UnpackAll is a multiple-file version of Unpack. That is, the user can drag and drop multiple MKV files at a time so that MKVToolPack can break them all up into raw tracks, automatically creating new folders. MKVToolPack can extract raw tracks out of up to 15 files at a time. As explained in the FAQ page, MKVToolPack will not give you an effective progress window. While exporting media tracks, System's rainbow wheel will take over the entire application with no possibility of aborting the process. So you probably want to use UnpackAll when absolutely necessary and want to let it do the job while you are preoccupied with something else but MKVToolPack.
UnpackAll's media drop box looks a little different from that of Unpack. UnpackAll lets you drag and drop more than 1 MKV file at a time. When you import one or more movie files, MKVToolPack will not show numbers on the display window. It will only show file names and their data sizes in the media list at the center of the application window. But every time you select a different file in the media list, MKVToolPack will individually access and read its data and then show numbers on the display window. By the way, you cannot drag a row to change the order appearance as UnpackAll involves a few more hidden lists.
After extracting raw stream files out of a Matroska-container movie, what can we actually do with them? PackMP4 will give you a simple solution. Repackage them into an MP4 movie! But PackMP4 has some serious limitations.
Just think about the reason why the original video and audio tracks were packed in the Matroska container in the first place. Matroska is a wonderful multimedia container that allows the user to package audio, video, subtitle tracks into one container, supporting many different media formats. How about MP4? It's an MPEG-4 container format that is primarily designed to contain MPEG-4 stream tracks. That being said, other media formats like AC3 and WAV are not of course supported.
Anyway, switching to the PackMP4 tab, you may notice that you have another different media drop box. This media drop box indicates that it can accept mutiple files including audio tracks. You can also drag and drop subtitle tracks. In order to repackage raw media tracks into an MP4 movie, PackMP4 requires that you set a frame rate. If necessary, select a video track and click on the Info button to find out how its frame rate is set. This media information will also tell you whether or not an audio track uses SBR. (What's SBR?)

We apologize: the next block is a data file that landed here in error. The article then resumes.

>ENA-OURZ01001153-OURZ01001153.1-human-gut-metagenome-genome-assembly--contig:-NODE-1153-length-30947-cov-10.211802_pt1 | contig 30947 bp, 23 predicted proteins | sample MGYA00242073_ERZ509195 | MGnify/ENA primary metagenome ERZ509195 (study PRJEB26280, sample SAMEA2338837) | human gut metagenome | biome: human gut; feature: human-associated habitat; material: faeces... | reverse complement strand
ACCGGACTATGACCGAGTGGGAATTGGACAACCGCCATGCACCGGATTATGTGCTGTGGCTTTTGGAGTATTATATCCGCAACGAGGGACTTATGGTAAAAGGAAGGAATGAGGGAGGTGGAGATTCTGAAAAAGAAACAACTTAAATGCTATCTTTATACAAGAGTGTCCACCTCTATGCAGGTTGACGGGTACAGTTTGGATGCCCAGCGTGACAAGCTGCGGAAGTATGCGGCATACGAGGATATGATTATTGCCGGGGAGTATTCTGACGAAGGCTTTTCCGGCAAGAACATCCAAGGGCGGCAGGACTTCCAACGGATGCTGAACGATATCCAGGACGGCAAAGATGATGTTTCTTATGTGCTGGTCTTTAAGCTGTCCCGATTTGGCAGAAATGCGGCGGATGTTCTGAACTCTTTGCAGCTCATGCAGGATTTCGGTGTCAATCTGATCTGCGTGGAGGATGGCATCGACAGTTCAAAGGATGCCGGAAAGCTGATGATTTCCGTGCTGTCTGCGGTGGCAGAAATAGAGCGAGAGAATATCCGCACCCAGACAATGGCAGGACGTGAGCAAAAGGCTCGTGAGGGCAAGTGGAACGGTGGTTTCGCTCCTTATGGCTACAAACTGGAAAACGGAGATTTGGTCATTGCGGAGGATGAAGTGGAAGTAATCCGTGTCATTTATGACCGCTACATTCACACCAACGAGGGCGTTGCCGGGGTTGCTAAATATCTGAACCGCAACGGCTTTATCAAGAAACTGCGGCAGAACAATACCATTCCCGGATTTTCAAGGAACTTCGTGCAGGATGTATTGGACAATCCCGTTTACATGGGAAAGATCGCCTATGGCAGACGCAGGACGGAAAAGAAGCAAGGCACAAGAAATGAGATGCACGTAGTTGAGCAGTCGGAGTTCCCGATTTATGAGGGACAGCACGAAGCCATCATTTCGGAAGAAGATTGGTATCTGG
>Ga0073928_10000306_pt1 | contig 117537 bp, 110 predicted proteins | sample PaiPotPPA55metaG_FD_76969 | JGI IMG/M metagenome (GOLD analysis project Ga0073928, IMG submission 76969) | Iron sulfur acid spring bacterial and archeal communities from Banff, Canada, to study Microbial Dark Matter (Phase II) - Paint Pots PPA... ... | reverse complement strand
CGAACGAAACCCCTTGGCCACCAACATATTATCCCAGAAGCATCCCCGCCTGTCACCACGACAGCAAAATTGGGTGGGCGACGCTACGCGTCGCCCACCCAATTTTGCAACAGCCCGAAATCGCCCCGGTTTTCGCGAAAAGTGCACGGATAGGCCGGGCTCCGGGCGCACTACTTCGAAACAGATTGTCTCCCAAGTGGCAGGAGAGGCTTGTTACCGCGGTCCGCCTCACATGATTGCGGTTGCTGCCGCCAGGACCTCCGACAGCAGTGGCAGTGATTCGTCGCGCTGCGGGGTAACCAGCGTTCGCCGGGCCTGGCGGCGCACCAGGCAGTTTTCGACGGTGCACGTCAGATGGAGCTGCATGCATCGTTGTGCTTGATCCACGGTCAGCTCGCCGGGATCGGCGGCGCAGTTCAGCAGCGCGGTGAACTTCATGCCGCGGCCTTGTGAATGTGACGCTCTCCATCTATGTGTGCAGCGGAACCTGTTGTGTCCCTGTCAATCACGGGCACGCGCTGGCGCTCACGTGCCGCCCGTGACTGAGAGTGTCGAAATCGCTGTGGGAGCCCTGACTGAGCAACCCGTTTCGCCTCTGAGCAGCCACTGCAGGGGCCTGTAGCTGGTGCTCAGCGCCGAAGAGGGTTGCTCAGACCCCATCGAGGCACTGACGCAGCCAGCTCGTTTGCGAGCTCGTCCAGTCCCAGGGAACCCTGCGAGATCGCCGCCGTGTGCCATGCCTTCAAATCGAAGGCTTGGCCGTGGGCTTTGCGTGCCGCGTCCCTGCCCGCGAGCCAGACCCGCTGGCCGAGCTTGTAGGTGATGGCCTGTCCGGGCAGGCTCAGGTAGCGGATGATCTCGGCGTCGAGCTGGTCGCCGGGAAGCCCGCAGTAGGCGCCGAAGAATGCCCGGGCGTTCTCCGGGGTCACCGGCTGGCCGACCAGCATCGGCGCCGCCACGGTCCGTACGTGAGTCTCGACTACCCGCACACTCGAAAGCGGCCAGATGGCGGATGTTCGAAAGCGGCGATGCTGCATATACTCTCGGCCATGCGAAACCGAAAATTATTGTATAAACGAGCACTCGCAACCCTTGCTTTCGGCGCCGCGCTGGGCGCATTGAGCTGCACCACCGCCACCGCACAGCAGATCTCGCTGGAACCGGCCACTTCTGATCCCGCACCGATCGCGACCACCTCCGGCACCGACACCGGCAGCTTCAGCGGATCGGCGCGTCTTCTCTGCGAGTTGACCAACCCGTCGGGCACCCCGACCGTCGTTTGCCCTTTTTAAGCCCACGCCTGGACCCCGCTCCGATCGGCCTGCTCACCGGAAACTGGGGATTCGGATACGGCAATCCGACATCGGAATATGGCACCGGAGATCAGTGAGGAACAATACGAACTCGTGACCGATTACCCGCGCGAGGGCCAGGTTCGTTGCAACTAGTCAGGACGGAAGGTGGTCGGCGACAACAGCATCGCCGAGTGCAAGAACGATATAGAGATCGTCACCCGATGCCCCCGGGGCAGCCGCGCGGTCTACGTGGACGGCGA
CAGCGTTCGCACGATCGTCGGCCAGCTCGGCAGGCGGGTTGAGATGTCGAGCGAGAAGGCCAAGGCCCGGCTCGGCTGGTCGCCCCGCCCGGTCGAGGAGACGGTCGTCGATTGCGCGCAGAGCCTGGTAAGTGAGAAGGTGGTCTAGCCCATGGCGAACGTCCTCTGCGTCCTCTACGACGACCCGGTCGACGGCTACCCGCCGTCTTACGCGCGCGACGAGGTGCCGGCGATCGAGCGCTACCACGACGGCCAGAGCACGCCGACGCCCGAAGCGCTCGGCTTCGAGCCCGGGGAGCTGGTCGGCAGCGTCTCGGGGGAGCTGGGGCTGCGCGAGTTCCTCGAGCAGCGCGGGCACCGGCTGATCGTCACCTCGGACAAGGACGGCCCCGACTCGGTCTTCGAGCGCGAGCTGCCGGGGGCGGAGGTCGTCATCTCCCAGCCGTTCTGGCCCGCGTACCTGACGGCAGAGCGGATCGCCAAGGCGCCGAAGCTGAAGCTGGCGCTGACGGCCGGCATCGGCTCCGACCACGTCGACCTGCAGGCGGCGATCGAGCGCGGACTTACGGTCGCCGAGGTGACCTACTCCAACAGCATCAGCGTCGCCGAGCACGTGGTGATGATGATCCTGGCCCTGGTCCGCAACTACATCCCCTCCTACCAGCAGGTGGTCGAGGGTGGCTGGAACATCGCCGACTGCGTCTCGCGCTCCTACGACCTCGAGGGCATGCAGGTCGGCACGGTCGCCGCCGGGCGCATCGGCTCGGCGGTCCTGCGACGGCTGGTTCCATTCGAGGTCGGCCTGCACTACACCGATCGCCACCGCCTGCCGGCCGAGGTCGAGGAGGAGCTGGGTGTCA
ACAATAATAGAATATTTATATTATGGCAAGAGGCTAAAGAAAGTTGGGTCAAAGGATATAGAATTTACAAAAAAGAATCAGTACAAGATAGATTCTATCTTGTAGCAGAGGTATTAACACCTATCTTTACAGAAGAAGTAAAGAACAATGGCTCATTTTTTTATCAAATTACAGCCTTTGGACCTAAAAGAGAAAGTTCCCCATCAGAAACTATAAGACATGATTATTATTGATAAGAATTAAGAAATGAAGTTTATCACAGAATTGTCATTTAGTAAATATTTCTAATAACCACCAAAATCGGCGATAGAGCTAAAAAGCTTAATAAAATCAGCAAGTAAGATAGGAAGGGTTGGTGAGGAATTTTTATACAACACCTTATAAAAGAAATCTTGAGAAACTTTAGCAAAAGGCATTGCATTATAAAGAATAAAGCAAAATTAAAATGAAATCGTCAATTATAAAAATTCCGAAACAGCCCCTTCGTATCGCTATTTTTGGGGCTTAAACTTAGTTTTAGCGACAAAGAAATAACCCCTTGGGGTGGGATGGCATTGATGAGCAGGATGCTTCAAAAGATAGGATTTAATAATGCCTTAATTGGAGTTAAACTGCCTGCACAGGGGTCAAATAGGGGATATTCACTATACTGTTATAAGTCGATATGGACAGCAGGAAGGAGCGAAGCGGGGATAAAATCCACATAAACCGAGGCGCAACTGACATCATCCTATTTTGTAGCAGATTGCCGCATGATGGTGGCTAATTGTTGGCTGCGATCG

If you are ready to pack imported media tracks into an MP4 movie, click on the Pack button. If at least one of the media tracks is not supported, MKVToolPack will give you a warning. Then you may have to deselect the track whose media format is not supported. If everything goes well, MKVToolPack will open a progress window. And a video file being exported will be automatically named Video.mp4.
PackMP4 will run two steps in exporting a video file. Note that the progress bar will stop at 99% during Step 2. MKVToolPack relies on MP4Box, a command-line tool developed by GPAC Project for the task of packaging media tracks into an MP4 movie. And this command-line tool does not explicitly display the number of 100 before ending the process, which can be somewhat problematic for software programmers. Therefore, MKVToolPack will literally count 5 seconds and then close the progress window. If it fails to do so, you can manually close it by clicking on the Abort button after several seconds. And there will be no damage to the file being exported at this phase. If the progress bar reaches 99% during Step 2, it is not possible that the export process is failing.
As we explained with the previous version, MKVToolPack is not perfect when working with PackMP4. MP4 movies that are packed with PackMP4 can only be used for viewing. You cannot transcode these MP4 movies. You cannot edit them by cutting frames, either. That's not because data is not flatten. Some say it's QuickTime's bug that does not allow the user to edit or export these MP4 movies. If you open one with QuickTime, its Inspector window should show that the data size is 0.
Hopefully, we can find a better alternative to MP4Box in the near future. There are a few third-party alternatives like Subler.